Wisconsin Bankers Association: Congress fails to address root causes in financial reform

For more information, contact:

Eric Skrum, Wisconsin Bankers Association

608/441-1216, eskrum@wisbank.com

Legislation will punish “Main Street” along with “Wall Street”

MADISON, WI – The financial regulatory reform overhaul passed by the U.S. Senate yesterday fails to address the root causes of the housing collapse and subsequent financial crisis, according to the Wisconsin Bankers Association (WBA), which represents 300 federally insured banks of all sizes and their 30,000 employees. The result is that consumers will remain vulnerable to predatory practices that led to the crisis in the first place, while already heavily regulated and examined traditional banks that are the foundation of economic development and job growth will be burdened with more compliance costs and production restrictions.

“The nearly 2,000-page bill passed by the U.S. Senate yesterday, and similar legislation passed by the U.S. House last year, punishes innocent community banks along with guilty Wall Street investment banks and other financial firms,” commented Kurt R. Bauer, WBA’s president/CEO. “Wisconsin’s FDIC-insured banks didn’t make subprime loans and didn’t speculate with risky derivatives, a fact acknowledged by many key federal lawmakers and even the president throughout the reform debate.”

Although blameless, community banks will nonetheless suffer from at least 30 new or expanded regulatory requirements under the Senate bill, Bauer explained. “Banks have already seen their compliance and other operational costs skyrocket over the last two years, which have impaired their ability to lend.” The bill, Bauer said, will unnecessarily make the burdens far greater and will further restrict bank lending to businesses and consumers. “If bank lending is the lifeblood of job growth and economic recovery, then this bill will act as a tourniquet.”

Bauer said that while he doesn’t think Congress intentionally targeted Main Street community banks, they nevertheless became acceptable collateral damage in the effort to punish Wall Street. “Congress failed to heed our repeated warnings that smaller banks are more vulnerable to new burdens than the mega Wall Street firms.”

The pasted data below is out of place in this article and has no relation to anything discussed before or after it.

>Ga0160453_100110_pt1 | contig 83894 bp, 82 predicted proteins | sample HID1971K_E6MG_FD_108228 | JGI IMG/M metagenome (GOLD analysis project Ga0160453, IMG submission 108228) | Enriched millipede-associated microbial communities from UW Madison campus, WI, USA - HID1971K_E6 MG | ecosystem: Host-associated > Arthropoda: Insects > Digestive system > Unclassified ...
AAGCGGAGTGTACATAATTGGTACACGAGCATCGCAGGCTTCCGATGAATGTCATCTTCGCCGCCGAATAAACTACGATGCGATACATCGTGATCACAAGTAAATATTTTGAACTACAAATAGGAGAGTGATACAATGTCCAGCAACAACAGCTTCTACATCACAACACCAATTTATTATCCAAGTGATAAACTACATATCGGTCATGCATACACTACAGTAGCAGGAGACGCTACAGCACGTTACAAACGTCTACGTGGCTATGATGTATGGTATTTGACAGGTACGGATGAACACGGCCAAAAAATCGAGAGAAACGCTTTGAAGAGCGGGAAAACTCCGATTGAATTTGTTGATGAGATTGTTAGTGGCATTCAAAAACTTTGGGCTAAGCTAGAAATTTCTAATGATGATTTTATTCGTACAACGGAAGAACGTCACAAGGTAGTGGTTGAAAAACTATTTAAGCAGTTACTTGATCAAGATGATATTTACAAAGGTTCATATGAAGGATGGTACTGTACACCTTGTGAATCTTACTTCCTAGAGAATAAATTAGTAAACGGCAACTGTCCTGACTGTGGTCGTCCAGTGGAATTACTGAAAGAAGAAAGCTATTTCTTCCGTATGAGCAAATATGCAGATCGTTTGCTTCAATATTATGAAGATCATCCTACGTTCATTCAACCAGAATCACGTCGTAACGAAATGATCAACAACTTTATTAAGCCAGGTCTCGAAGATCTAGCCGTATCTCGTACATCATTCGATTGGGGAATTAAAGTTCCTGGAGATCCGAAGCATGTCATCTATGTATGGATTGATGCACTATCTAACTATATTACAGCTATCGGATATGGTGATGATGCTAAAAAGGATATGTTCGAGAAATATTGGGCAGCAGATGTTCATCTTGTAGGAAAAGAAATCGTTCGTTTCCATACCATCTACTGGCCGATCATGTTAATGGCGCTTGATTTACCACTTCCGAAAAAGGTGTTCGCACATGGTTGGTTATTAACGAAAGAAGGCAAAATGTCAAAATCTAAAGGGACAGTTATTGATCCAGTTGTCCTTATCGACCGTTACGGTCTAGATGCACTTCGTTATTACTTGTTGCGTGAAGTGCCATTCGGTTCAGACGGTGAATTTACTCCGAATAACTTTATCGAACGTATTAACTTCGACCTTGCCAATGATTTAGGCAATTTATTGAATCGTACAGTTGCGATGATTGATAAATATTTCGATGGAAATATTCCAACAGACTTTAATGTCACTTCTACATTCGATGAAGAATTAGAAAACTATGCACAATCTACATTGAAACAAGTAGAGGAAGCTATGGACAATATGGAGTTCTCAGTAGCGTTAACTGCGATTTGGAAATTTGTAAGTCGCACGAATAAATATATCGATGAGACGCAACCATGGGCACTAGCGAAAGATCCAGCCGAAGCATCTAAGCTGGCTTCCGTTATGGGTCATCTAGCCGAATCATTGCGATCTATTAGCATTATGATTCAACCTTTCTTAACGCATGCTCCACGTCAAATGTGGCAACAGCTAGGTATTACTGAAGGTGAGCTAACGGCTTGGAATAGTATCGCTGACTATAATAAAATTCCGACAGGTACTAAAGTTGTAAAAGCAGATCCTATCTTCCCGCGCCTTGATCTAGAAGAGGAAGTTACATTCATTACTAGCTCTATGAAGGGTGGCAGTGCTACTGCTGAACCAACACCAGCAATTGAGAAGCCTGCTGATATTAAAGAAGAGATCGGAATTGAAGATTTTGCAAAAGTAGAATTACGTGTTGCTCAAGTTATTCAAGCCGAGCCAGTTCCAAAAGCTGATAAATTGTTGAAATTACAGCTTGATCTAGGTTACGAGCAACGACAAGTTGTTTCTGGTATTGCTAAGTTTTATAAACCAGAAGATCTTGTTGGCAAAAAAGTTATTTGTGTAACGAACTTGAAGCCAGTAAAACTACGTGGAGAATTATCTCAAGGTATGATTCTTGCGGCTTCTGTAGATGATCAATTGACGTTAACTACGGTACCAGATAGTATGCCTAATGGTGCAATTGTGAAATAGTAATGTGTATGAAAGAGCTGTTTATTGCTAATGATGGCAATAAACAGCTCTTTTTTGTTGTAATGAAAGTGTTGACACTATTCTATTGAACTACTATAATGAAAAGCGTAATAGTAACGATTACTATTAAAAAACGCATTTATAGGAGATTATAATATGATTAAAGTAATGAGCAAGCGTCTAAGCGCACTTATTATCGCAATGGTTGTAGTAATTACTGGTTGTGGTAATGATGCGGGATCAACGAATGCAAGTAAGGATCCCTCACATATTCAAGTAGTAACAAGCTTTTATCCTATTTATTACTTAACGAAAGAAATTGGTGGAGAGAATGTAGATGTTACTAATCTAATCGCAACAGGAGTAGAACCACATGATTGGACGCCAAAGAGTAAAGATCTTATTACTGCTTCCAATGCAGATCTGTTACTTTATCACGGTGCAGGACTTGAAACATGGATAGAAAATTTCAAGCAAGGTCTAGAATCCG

Bauer said that many of the provisions included in the reform bill address issues completely unrelated to the financial crisis. “The bill degenerated into a vehicle for special interests to achieve long sought after policy objectives.” A provision that places government price controls on the debit card interchange system is one example. “Big box retailers wanted the price controls to reduce their costs and increase their profits at the expense of consumers who will inevitably pay more.”

Bauer was also critical of including traditional banks under the jurisdiction of the Consumer Financial Protection Bureau (CFPB), a new government bureaucracy that is estimated to cost taxpayers at least $500 million a year. “Banks aren’t guilty of systemic violations of consumer protection laws because federally insured depositories are the only sector of the financial industry to face regularly scheduled in-house exams. Why add another costly and unnecessary regulatory layer on top of what already exists,” he asked.

CFPB should focus exclusively on lightly regulated and completely unexamined lenders, like mortgage brokers, Bauer said. “Giving CFPB any jurisdiction over banks will only distract it from creating a sorely needed nationwide regulatory and examination system for nonbank lenders – the same lenders that are guilty of most of the mortgage lending abuses that led to the housing bubble and collapse.”

“Wisconsin banks recognize and support the need for financial regulatory reform that, among other things, ends too-big-to-fail and closes the regulatory and examination loopholes that left consumers exposed to predatory and, in some cases, fraudulent practices,” Bauer said. “Unfortunately, the bill passed by the Senate yesterday and the one passed by the House last year must be considered a missed opportunity to achieve meaningful and targeted reform.”